White blood cells, or leukocytes, are a part of the immune system. They help our bodies fight infection. White blood cells circulate in the blood so they can be transported to an area that has developed an infection. In normal adult bodies there are 4,000 to 10,000 (average 7,000) white blood cells per microliter of blood. If the number of white blood cells in your blood increases, it is a sign of an infection somewhere in the body.
There are six main types of white blood cells:
- Neutrophils, which make up 58 percent of the blood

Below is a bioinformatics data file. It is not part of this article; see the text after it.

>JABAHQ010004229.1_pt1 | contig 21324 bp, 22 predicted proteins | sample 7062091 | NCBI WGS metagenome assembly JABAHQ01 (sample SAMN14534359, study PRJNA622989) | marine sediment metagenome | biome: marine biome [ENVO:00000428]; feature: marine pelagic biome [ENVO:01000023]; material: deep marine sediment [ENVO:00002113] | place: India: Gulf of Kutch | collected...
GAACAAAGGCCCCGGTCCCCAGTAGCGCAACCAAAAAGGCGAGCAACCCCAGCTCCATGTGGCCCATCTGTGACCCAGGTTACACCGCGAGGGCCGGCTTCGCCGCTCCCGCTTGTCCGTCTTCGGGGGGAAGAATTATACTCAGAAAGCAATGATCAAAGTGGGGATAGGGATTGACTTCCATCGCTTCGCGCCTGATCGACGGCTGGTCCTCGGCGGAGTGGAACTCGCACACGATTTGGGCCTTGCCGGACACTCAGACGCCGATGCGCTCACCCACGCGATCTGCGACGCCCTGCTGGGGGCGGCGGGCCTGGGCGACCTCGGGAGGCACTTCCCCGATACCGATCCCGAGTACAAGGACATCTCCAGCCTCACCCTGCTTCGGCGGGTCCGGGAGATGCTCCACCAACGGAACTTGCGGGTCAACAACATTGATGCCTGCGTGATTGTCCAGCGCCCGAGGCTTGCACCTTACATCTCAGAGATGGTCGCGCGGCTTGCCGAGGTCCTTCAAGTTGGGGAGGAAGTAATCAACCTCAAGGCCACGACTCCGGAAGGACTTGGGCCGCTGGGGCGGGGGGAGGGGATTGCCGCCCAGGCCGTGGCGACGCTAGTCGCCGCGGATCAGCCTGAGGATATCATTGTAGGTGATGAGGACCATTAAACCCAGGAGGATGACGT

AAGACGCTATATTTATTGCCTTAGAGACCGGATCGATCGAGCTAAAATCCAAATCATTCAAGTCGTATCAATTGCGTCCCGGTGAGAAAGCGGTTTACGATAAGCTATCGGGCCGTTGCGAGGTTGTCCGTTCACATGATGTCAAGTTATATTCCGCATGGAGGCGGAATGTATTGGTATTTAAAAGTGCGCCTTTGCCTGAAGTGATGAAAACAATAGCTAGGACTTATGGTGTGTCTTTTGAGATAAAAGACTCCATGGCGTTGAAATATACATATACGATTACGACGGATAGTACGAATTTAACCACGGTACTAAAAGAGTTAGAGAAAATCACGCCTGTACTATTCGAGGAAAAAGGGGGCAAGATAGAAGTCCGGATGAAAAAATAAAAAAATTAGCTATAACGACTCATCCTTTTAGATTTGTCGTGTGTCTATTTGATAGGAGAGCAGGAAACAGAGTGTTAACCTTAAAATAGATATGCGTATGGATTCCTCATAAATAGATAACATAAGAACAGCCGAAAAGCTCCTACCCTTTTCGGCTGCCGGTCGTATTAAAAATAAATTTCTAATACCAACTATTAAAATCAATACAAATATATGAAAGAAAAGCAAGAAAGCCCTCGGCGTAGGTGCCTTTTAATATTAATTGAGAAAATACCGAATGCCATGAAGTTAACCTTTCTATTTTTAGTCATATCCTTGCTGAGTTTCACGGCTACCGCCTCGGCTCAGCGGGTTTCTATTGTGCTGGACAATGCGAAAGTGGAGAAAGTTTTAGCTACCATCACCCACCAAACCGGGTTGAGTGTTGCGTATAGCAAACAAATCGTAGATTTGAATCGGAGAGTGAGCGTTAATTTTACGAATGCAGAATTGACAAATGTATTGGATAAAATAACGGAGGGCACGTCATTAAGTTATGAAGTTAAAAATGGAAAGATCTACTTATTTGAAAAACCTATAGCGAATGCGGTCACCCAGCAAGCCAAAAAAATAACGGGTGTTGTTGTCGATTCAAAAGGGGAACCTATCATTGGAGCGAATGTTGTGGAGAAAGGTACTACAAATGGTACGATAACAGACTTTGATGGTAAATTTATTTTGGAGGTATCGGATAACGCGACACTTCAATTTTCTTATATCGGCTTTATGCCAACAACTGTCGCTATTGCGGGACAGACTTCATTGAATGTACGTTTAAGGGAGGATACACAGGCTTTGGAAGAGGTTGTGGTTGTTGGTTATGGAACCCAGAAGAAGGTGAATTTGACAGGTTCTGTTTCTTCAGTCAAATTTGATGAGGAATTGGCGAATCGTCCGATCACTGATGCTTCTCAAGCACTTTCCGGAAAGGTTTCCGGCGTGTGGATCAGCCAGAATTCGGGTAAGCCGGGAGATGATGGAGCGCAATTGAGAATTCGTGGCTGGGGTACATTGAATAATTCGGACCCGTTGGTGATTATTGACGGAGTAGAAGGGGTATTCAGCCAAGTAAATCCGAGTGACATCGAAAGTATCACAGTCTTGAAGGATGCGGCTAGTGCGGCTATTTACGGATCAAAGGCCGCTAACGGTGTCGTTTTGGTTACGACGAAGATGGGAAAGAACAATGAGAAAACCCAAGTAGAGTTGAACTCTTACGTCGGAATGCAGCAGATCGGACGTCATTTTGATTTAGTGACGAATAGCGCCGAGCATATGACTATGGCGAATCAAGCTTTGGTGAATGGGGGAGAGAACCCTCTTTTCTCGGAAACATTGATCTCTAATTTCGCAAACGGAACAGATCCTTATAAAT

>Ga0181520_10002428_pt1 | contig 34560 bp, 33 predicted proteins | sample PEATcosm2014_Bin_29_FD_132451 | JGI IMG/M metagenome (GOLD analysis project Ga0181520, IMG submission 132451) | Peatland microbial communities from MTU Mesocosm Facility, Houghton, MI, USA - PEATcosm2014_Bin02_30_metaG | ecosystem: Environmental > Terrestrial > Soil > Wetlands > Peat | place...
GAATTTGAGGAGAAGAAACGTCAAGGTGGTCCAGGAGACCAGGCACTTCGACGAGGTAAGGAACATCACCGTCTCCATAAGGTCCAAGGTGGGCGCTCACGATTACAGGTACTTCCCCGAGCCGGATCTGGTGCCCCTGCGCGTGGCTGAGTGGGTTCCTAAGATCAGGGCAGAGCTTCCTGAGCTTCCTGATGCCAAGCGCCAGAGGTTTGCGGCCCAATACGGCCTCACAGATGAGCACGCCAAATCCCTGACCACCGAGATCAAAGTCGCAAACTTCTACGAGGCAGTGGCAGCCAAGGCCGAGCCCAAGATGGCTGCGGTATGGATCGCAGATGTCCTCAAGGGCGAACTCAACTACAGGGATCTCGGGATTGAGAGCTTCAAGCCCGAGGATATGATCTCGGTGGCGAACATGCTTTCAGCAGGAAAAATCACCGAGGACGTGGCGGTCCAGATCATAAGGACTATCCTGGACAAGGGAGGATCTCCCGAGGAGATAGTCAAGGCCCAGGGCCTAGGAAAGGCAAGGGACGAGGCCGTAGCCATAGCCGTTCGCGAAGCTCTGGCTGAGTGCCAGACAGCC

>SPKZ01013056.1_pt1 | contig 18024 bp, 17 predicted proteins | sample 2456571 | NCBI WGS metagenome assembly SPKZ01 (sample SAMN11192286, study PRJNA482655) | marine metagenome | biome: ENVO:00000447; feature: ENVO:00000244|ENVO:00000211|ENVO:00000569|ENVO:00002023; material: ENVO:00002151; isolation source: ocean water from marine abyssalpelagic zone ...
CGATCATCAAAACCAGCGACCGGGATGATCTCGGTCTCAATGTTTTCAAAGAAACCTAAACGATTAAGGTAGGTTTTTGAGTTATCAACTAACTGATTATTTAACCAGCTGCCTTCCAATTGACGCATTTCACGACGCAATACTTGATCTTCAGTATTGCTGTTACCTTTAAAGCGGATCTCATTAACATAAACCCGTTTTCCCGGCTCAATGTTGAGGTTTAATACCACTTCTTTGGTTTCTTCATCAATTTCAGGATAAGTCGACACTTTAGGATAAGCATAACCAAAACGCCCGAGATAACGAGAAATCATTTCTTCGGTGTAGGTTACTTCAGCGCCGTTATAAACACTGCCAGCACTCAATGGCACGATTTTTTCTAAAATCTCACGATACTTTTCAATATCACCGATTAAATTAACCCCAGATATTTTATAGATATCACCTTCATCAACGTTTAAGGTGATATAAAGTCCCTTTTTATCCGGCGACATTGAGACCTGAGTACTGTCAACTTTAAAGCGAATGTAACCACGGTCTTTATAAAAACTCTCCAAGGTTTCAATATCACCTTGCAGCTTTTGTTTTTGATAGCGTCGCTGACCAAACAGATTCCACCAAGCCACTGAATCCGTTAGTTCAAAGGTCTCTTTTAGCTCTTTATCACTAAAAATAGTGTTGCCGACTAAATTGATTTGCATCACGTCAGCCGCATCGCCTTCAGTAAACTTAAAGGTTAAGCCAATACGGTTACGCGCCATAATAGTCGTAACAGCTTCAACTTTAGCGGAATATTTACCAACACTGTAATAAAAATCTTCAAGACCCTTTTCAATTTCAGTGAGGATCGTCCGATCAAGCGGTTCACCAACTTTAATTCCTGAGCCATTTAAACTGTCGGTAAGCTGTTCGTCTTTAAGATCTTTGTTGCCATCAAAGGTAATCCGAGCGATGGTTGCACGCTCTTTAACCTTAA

- Eosinophils, which make up 2 percent
- Basophils, which makes up 1 percent
- Bands, which makes up 3 percent
- Monocytes, which makes up 4 percent
- Lymphocytes, which makes up 4 percent
Most white blood cells are formed in the bone marrow. The neutrophil, eosinophil and basophil type of white blood cells are also called granulocytes. They have granules that contain digestive enzymes. If a granulocyte is released into the blood, it remains for an average of four to eight hours. Then, it goes into the tissues of the body, where it can last for an average of four to five days. If a severe infection is present, these times are often shorter.